(A) Csf1 gene expression levels measured by qPCR in intact muscularis (whole tissue), macrophages sorted from SB muscularis and cultured primary enteric neurons (FI compared to the “whole tissue”). (B) Il-34 and Csf1 relative gene expression levels (FI) measured by qPCR in cultured enteric neurons as compared to Il-34. (C) IF analysis of LB muscularis from WT mice stained with anti-BMPRII and anti-CSF1 Abs. Scale bar – 100 nm. (D) FACS plots of whole bowel single cell suspensions from WT mice and their Csf1op/op littermates show % of CD11cloMHCIIhi MMs (oval gate, solid line) and CD11chiMHCIIhi LP phagocytes (oval gate, dashed line). Gated on CD45+CD11clo/hiCD11blo/hi cells (E) Absolute MM numbers in the bowel of WT mice and Csf1op/op mice quantified by FACS. (F) IF analysis of LB (cecum) muscularis from WT mice and their Csf1op/op littermates stained with anti- βIII Tubulin and anti-MHCII Abs. Scale bars – 500 nm. (G) Quantitative summary of the distribution of pSMAD1/5/8+BMPRII+ neurons in the LB muscularis from WT and Csf1op/op mice. Each data point represents % of pSMAD1/5/8+ neurons among total BMPRII+ neurons in each visual field; each column summarizes the results from three animals. (H) IF analysis of LB (colon) muscularis from WT and Csf1op/op littermates stained with anti-BMPRII Ab. Scale bars – 500 nm. (I) Quantitative summary of the distribution of BMPRII+ neurons in the colon of WT and Csf1op/op mice. Each data point represents the counts of BMPRII+ neurons in each visual field; each column summarizes the results from two animals.
Figure 7
Figure 7. Luminal microbiota regulates intestinal motility and MM-neuronal crosstalk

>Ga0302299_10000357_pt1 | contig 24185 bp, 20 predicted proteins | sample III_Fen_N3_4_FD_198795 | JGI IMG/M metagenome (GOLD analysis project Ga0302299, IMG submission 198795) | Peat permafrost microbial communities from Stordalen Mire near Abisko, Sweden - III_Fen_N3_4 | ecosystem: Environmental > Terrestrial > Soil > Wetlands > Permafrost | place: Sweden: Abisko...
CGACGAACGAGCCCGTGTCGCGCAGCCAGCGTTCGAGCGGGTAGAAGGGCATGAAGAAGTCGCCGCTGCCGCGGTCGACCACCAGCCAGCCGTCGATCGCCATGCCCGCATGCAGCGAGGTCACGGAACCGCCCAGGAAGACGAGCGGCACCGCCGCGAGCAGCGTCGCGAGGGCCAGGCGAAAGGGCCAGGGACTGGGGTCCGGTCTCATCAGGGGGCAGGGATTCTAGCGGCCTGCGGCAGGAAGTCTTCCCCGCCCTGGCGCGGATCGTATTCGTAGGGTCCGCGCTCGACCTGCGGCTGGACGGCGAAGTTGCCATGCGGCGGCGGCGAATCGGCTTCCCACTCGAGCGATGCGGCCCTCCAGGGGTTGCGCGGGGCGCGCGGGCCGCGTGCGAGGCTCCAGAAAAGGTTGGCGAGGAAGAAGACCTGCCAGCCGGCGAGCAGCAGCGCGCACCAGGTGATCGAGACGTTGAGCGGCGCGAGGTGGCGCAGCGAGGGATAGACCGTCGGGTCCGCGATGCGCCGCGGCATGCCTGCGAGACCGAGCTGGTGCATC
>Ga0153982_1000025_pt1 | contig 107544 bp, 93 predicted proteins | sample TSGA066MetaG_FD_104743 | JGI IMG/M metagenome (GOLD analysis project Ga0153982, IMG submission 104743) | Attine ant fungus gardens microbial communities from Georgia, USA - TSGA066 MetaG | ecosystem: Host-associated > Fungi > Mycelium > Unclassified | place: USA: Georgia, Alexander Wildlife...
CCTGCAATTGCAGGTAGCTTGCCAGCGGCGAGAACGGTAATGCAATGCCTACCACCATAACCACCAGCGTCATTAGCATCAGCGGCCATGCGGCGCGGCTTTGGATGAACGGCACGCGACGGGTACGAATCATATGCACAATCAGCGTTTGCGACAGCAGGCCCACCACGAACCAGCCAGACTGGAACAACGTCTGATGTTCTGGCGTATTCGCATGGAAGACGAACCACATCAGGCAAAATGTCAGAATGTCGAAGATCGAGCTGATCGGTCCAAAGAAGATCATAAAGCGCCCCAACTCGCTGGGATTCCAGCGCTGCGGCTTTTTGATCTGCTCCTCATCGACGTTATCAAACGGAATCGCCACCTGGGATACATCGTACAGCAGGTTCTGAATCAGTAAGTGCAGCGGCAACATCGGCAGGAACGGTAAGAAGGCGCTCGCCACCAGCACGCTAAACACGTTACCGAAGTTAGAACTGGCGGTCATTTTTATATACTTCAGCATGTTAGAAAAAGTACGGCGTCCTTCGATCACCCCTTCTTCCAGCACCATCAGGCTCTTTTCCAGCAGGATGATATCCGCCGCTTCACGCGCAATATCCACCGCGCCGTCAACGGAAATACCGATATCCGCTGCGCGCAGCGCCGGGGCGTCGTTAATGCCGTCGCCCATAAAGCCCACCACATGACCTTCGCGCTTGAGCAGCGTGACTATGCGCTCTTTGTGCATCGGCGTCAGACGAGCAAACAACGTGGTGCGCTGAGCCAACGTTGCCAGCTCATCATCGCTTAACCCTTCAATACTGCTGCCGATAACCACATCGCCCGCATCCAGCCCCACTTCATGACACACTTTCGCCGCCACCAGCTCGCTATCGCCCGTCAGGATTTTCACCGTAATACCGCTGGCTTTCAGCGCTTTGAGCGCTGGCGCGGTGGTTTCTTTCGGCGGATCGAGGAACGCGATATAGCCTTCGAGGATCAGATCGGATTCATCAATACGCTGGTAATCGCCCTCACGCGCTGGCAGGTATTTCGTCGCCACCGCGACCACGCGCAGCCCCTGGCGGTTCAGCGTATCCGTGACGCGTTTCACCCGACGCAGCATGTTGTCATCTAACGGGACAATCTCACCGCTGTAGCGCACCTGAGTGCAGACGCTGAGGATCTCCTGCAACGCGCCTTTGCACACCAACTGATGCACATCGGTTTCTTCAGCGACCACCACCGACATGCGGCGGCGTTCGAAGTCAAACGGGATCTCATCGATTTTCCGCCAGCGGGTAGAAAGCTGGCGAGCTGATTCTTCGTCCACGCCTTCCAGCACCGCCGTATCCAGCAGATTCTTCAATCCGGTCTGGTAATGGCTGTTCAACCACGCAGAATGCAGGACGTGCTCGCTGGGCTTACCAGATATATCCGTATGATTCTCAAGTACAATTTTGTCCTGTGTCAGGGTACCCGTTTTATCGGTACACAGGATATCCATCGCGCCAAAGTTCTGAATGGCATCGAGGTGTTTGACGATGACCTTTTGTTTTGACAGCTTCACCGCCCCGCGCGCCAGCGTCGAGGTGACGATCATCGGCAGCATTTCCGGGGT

(A–D) WT mice received antibiotics with drinking water for 4 weeks and control age matched mice received only water. (A) Total GI transit time that represents the time required to expel feces containing carmine red dye measured in antibiotic-treated and control mice. (B) RMS of colonic contraction recordings normalized to baseline (%) at stretch intervals 1.5–3.5 mm. 3 mm colonic rings were obtained from antibiotic-treated and control mice. (C) Bmp2 relative gene expression levels measured by qPCR in macrophages sorted from separated SB muscularis of antibiotic-treated and control mice. FI – fold increase as compared to Bmp2 levels in the intact muscularis. Each data point represents qPCR results obtained from analyzing 50,000 cells after a single sort from 5 mice. Cell sorting from each group was performed in pairs, on the same day and under identical conditions. (D) Quantitative summary of the distribution of pSMAD1/5/8+BMPRII+ neurons in the muscularis from antibiotic-treated and control mice. Each data point represents % of pSMAD1/5/8+ neurons among total BMPRII+ neurons in each visual field; each column summarizes the results from three animals. (E) Csf1 relative gene expression levels in cultured primary enteric neurons measured by qPCR. Differentiated neurons were cultured with or without 10 ng/ml of LPS for 18 hrs prior to analyses. FI – fold increase as compared to Csf1 levels in the intact muscularis. Each data point represents qPCR results obtained from an independent neuronal culture. FI – fold increase as compared to Csf1 levels in the intact muscularis. (F) Csf1 relative gene expression levels quantified by qPCR in LB muscularis from WT mice were treated with antibiotics for 4 weeks (left), from WT mice treated with antibiotics and 50 µg/ml LPS in drinking water for 4 weeks (middle) and from WT mice 3 weeks after they received fecal transfer (FT) following a 4-week course of antibiotics (right). The data are compared to age matched control mice received only water. FI – fold increase as compared to average Csf1 levels in the control group received water. (G) Absolute numbers of MMs quantified by FACS in LB from WT mice received antibiotics (left), antibiotics with LPS (middle) and FT following antibiotic treatment (right) as in F. The data are compared to age matched control mice received only water. (H) Total GI transit time in WT mice received antibiotics and 50 µg/ml LPS with drinking water for 4 weeks and age matched mice that received only antibiotics for 4 weeks. (I) Total GI transit time in WT mice 3 weeks after they received FT following a 4-week course of antibiotics and control mice received water.